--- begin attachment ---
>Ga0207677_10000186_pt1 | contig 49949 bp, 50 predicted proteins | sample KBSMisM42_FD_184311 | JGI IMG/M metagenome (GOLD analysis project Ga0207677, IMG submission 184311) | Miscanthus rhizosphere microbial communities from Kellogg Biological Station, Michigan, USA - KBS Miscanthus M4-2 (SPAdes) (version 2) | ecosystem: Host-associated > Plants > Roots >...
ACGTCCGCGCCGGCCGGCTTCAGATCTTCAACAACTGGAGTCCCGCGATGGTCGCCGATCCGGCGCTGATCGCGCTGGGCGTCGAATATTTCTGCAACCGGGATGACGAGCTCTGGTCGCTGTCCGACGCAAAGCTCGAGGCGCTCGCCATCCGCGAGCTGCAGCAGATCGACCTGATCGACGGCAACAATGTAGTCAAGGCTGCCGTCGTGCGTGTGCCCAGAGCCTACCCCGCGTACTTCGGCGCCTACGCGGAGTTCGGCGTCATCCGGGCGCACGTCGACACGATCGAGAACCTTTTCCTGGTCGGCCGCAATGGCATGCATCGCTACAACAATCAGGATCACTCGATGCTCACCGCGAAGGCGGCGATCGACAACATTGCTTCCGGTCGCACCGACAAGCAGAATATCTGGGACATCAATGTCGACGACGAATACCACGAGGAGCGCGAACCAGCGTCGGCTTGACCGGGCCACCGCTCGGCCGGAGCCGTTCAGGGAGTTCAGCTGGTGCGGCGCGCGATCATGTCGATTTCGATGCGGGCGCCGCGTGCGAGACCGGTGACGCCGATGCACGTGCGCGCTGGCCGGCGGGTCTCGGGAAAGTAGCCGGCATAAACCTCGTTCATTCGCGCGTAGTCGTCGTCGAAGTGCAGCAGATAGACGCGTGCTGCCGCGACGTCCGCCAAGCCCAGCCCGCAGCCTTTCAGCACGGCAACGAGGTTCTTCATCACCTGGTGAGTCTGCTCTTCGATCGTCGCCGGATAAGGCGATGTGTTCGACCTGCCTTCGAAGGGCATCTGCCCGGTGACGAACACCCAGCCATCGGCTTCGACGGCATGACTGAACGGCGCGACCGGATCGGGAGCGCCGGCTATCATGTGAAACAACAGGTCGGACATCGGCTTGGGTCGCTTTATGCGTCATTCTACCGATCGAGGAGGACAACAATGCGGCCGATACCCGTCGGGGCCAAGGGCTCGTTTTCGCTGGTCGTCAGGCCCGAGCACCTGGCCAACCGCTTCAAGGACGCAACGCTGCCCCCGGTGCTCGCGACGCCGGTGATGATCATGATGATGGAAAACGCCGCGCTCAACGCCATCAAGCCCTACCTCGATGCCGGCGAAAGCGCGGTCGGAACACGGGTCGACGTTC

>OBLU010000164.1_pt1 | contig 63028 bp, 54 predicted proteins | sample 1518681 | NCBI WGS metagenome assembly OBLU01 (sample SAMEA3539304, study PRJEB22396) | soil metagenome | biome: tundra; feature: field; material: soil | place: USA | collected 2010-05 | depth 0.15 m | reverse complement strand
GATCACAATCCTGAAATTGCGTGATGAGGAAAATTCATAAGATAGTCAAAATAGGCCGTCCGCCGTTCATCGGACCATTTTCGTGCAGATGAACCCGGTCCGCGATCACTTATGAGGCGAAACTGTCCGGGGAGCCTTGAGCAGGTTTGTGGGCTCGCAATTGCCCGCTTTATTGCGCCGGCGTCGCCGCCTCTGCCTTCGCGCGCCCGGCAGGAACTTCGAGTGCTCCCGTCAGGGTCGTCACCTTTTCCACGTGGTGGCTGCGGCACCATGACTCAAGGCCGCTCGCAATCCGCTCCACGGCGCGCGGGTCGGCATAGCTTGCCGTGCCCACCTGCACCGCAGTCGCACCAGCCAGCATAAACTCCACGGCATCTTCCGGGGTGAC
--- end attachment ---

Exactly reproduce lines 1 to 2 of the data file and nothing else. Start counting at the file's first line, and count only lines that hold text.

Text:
>Ga0207677_10000186_pt1 | contig 49949 bp, 50 predicted proteins | sample KBSMisM42_FD_184311 | JGI IMG/M metagenome (GOLD analysis project Ga0207677, IMG submission 184311) | Miscanthus rhizosphere microbial communities from Kellogg Biological Station, Michigan, USA - KBS Miscanthus M4-2 (SPAdes) (version 2) | ecosystem: Host-associated > Plants > Roots >...
ACGTCCGCGCCGGCCGGCTTCAGATCTTCAACAACTGGAGTCCCGCGATGGTCGCCGATCCGGCGCTGATCGCGCTGGGCGTCGAATATTTCTGCAACCGGGATGACGAGCTCTGGTCGCTGTCCGACGCAAAGCTCGAGGCGCTCGCCATCCGCGAGCTGCAGCAGATCGACCTGATCGACGGCAACAATGTAGTCAAGGCTGCCGTCGTGCGTGTGCCCAGAGCCTACCCCGCGTACTTCGGCGCCTACGCGGAGTTCGGCGTCATCCGGGCGCACGTCGACACGATCGAGAACCTTTTCCTGGTCGGCCGCAATGGCATGCATCGCTACAACAATCAGGATCACTCGATGCTCACCGCGAAGGCGGCGATCGACAACATTGCTTCCGGTCGCACCGACAAGCAGAATATCTGGGACATCAATGTCGACGACGAATACCACGAGGAGCGCGAACCAGCGTCGGCTTGACCGGGCCACCGCTCGGCCGGAGCCGTTCAGGGAGTTCAGCTGGTGCGGCGCGCGATCATGTCGATTTCGATGCGGGCGCCGCGTGCGAGACCGGTGACGCCGATGCACGTGCGCGCTGGCCGGCGGGTCTCGGGAAAGTAGCCGGCATAAACCTCGTTCATTCGCGCGTAGTCGTCGTCGAAGTGCAGCAGATAGACGCGTGCTGCCGCGACGTCCGCCAAGCCCAGCCCGCAGCCTTTCAGCACGGCAACGAGGTTCTTCATCACCTGGTGAGTCTGCTCTTCGATCGTCGCCGGATAAGGCGATGTGTTCGACCTGCCTTCGAAGGGCATCTGCCCGGTGACGAACACCCAGCCATCGGCTTCGACGGCATGACTGAACGGCGCGACCGGATCGGGAGCGCCGGCTATCATGTGAAACAACAGGTCGGACATCGGCTTGGGTCGCTTTATGCGTCATTCTACCGATCGAGGAGGACAACAATGCGGCCGATACCCGTCGGGGCCAAGGGCTCGTTTTCGCTGGTCGTCAGGCCCGAGCACCTGGCCAACCGCTTCAAGGACGCAACGCTGCCCCCGGTGCTCGCGACGCCGGTGATGATCATGATGATGGAAAACGCCGCGCTCAACGCCATCAAGCCCTACCTCGATGCCGGCGAAAGCGCGGTCGGAACACGGGTCGACGTTC